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Friday, January 16, 1998 Published at 12:38 GMT


"The dead can no longer be counted"
image: [ Conflict between armed opposition groups and government forces has reached crisis point ]
Conflict between armed opposition groups and government forces has reached crisis point

Rwanda may be on the threshold of a new wave of violence after thousands of killings in recent months, warns the United Nations.

Since October 1997, armed opposition groups have carried out increasingly violent attacks in the north-western prefecture of Gisenyi.

"The dead can no longer be counted," said one resident.

The Rwandan ambassador to London, Doctor Zac Nsenga, tells the BBC's Philip Hayton about the situation in his country (1'52")
The armed groups are believed to include members of the former Forces Armées Rwandaises (FAR) and Interahamwe - extremist Hutu militia who participated in the 1994 genocide.

The official Rwandese Patriotic Army is also accused of violence against civilians. During their searches for the armed groups of insurgents, RPA soldiers have burned houses and crops and carried out widespread looting.

[ image: Omar Bahket:
Omar Bahket: "1994 will look like a child's game"
Omar Bahket, the UN Representative to Rwanda, said: "The situation is very precarious. The worst case scenario is that (the events of) 1994 will look like a children's game."

Then, centuries of rivalry between the Hutu majority and their former feudal overlords, the Tutsi, exploded into a genocidal campaign during which the ruling Hutu regime systematically killed Tutsi civilians and political opponents.

Up to one million Tutsis and moderate Hutus are thought to have died.

The Hutu government was subsequently overthrown by an invading army dominated by Tutsis but the problems did not stop.

In December 1997, the United Nations High Commissioner for Human Rights, Mary Robinson, attacked the government of Rwanda over the army's record on human rights.

She accused the authorities of carrying out arbitrary arrests and detentions and allowing serious overcrowding in prisons - findings from her three-day fact-finding mission to Rwanda.

[ image: Colonel Kayumba Nyamwasa:
Colonel Kayumba Nyamwasa: "We have the means"
Colonel Kayumba Nyamwasa, the military Chief of Staff effectively in charge of military operations in the north-west, accepts there have been transgressions.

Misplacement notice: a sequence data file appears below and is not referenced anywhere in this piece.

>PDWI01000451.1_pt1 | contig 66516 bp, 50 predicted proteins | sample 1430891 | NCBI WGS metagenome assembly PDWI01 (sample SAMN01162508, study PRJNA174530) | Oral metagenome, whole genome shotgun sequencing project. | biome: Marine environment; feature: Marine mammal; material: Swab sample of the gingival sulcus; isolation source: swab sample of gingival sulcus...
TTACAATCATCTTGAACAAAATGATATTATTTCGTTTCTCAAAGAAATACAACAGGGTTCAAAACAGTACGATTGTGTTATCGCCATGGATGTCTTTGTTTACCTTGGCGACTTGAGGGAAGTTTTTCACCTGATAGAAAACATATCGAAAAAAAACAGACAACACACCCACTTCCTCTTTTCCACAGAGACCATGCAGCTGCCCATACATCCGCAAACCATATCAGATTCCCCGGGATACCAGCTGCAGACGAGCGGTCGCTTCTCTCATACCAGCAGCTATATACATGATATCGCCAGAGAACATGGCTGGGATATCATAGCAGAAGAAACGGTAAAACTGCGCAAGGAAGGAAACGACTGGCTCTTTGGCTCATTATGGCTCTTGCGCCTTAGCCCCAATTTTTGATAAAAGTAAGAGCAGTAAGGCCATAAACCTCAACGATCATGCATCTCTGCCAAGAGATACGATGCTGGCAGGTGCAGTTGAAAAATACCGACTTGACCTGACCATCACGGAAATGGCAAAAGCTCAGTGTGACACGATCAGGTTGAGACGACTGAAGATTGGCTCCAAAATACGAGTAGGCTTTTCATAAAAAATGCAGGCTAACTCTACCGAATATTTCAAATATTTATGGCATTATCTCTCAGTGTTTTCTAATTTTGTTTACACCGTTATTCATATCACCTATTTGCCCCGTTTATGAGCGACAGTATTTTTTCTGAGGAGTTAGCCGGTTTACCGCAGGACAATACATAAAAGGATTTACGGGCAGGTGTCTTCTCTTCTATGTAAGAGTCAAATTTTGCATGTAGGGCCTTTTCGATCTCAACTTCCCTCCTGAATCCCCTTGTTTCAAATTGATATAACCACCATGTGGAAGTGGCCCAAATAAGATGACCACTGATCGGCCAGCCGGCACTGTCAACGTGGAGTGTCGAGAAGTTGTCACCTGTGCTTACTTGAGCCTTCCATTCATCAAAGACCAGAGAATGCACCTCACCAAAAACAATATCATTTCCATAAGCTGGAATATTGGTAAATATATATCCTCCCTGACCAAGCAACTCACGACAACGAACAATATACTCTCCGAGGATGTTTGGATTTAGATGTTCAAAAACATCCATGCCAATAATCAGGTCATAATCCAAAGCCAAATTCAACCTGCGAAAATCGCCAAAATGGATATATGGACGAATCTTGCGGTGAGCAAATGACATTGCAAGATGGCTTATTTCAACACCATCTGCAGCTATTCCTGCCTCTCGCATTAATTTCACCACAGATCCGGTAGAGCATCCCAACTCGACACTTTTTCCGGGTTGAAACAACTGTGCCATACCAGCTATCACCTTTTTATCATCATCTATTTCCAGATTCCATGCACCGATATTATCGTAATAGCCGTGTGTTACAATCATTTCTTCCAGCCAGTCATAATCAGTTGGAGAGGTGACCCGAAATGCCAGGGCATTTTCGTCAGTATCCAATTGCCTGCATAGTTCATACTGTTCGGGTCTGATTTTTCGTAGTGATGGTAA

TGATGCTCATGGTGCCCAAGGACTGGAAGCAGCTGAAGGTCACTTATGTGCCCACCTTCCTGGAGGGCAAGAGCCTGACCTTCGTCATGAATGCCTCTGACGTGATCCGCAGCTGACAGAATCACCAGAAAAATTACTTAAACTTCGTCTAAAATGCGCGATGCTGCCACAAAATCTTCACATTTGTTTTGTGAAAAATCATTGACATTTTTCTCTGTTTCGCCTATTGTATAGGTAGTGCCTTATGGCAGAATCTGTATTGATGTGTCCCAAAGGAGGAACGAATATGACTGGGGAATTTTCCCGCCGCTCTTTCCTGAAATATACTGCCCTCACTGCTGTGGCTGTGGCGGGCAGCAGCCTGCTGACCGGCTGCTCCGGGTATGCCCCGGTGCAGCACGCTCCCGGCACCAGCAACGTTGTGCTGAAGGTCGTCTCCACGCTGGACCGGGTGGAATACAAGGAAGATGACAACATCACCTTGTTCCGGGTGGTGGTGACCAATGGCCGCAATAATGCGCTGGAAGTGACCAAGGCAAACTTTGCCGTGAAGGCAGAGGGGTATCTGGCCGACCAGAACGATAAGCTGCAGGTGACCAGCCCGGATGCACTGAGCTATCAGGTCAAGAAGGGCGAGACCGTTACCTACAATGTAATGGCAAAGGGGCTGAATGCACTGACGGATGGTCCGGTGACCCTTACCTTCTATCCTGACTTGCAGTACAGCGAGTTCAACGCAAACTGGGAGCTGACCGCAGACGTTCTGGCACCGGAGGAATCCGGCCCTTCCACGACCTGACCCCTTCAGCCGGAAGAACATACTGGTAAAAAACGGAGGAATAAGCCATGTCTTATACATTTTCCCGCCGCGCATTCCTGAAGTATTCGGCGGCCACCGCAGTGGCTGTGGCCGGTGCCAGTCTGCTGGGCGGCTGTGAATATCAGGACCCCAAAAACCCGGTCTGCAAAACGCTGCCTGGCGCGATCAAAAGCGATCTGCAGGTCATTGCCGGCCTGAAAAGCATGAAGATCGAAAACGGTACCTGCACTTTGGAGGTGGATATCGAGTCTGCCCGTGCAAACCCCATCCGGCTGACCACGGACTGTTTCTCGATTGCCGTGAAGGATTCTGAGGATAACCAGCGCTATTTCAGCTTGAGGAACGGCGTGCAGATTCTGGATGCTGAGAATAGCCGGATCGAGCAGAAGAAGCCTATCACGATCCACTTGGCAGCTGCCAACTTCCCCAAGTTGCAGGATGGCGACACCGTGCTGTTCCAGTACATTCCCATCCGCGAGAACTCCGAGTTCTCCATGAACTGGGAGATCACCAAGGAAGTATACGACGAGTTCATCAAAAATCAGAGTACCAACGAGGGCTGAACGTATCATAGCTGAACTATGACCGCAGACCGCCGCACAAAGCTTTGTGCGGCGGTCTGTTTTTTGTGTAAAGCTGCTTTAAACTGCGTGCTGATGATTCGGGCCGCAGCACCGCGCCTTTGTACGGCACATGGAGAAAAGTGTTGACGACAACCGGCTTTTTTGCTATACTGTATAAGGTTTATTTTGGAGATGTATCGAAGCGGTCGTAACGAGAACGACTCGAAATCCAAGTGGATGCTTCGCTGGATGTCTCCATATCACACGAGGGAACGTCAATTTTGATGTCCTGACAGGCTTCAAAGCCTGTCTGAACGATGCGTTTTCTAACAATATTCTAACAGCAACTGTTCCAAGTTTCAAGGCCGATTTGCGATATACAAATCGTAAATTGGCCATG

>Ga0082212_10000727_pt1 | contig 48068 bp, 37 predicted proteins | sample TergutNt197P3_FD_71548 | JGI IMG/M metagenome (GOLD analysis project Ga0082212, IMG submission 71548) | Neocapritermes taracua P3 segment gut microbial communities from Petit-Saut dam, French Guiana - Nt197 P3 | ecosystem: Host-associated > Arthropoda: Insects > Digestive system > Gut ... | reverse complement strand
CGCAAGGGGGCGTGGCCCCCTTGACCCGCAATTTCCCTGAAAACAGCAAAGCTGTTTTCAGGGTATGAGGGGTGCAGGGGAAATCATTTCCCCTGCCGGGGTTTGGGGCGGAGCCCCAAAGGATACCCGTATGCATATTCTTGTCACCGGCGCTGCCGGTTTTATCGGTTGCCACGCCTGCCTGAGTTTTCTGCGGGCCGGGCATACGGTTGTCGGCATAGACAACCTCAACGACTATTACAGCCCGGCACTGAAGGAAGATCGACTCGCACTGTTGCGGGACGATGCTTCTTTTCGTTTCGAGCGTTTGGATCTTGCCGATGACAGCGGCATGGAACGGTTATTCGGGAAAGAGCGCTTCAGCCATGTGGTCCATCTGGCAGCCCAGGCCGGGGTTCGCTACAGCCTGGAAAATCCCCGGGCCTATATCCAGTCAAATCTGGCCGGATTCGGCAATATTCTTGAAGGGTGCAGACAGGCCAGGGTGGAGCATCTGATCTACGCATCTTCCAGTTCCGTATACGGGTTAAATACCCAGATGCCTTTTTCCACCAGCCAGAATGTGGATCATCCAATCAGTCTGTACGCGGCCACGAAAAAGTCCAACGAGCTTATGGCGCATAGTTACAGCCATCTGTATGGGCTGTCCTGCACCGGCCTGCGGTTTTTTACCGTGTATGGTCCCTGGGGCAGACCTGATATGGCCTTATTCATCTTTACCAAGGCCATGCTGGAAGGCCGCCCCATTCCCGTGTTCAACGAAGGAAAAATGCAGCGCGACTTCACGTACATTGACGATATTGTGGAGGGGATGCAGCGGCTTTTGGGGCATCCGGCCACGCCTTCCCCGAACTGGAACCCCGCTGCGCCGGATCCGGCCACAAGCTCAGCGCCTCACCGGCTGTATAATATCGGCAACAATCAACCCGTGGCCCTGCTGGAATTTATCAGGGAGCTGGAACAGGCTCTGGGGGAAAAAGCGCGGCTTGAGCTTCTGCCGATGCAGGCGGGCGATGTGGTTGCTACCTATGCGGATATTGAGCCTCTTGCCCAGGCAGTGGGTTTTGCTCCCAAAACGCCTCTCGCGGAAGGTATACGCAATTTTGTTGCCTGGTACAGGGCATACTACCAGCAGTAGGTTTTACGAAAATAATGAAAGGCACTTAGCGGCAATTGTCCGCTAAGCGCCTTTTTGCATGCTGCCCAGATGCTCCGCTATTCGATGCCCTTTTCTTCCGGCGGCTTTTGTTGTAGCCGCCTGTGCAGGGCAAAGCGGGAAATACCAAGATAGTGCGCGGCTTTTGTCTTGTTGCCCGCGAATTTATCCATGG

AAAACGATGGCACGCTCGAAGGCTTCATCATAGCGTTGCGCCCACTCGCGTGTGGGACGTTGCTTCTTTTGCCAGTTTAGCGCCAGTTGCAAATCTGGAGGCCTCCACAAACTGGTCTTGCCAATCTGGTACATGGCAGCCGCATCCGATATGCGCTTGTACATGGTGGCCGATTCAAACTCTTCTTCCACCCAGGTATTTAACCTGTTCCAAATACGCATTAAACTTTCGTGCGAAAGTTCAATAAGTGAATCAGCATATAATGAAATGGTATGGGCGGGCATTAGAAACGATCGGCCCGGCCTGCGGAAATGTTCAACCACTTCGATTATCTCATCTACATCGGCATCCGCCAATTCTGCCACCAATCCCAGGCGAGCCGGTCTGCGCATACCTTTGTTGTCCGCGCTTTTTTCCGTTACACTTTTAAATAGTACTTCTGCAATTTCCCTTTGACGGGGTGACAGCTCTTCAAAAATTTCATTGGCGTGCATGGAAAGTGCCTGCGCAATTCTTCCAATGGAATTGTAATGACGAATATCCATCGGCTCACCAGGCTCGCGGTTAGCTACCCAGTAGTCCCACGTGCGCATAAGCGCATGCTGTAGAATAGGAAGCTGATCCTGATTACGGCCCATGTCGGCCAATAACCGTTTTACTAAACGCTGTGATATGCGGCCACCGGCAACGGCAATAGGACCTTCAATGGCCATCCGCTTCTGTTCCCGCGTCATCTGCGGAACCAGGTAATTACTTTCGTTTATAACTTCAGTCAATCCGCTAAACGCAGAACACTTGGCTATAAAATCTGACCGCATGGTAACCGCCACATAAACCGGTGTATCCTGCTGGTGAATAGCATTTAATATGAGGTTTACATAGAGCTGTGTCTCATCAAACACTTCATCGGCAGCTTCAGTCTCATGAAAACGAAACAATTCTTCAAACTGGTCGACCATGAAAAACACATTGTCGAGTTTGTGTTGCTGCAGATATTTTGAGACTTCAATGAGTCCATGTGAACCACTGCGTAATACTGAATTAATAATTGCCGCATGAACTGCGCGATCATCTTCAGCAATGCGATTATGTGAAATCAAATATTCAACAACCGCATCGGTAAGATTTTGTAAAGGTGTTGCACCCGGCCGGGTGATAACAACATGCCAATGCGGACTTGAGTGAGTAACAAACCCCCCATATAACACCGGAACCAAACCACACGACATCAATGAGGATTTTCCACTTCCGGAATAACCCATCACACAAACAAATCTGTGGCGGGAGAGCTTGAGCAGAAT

But he remains committed to crushing military insurgents.

He said: "We have the means. We have the will. We will kill until they (the Hutu militias) lose their appetite for war."

Throughout October, November and early December in 1997, Amnesty International received reports of killings of unarmed civilians by Hutu militia in Rwanda almost daily.

[ image: Attacks on villages and refugee camps have left thousands dead]
Attacks on villages and refugee camps have left thousands dead
On December 11, 1997, non-government organisations operating in Gisenyi, north-west Rwanda, reported killings of around 1,000 people in a Hutu attack on a refugee camp.

It was the second horrific massacre at Mudende refugee camp in Gisenyi prefecture. The figures were never confirmed by officials in the region.

In November and December, armed opposition groups freed hundreds of political prisoners from detention centres in and around Gisenyi prefecture. An unknown number of people were reported to have died during these attacks.

In early November, fighting between armed opposition groups and RPA soldiers in Matyazo secteur, Satinsyi commune, Gisenyi, lasted for three days.

[ image: Ambush attacks are commonplace]
Ambush attacks are commonplace
In order to escape the persistent violence, thousands of people have fled across the border from Rwanda into the Democratic Republic of Congo since October.

However, many are rounded up by Congolese soldiers and forced to return to Rwanda within weeks or even days.

Around 4,500 Rwandese refugees were expelled from Congo in this way between early October and early December 1997.

In December, most of the estimated 540,000 Rwandese refugees in Tanzania were also forced to return to Rwanda, following a joint statement issued by the Tanzanian Government and the UN High Commissioner for Refugees that all Rwandese refugees were expected to leave by December 31.

BBC Correspondent Fergal Keane says the situation in Rwanda is extremely grave (1' 47")
The inaccessibility of north-west Rwanda, where most of the killings are taking place, makes independent investigations into reported deaths difficult and time-consuming. These difficulties appear to be intensifying.


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  Internet Links

Rwanda Information Exchange Index

Amnesty 1997 Rwanda report

Amnesty Rwanda resources

Earth Action: Rwanda and Burundi

Rwandan Embassy, USA

UNHCR's Rwanda page

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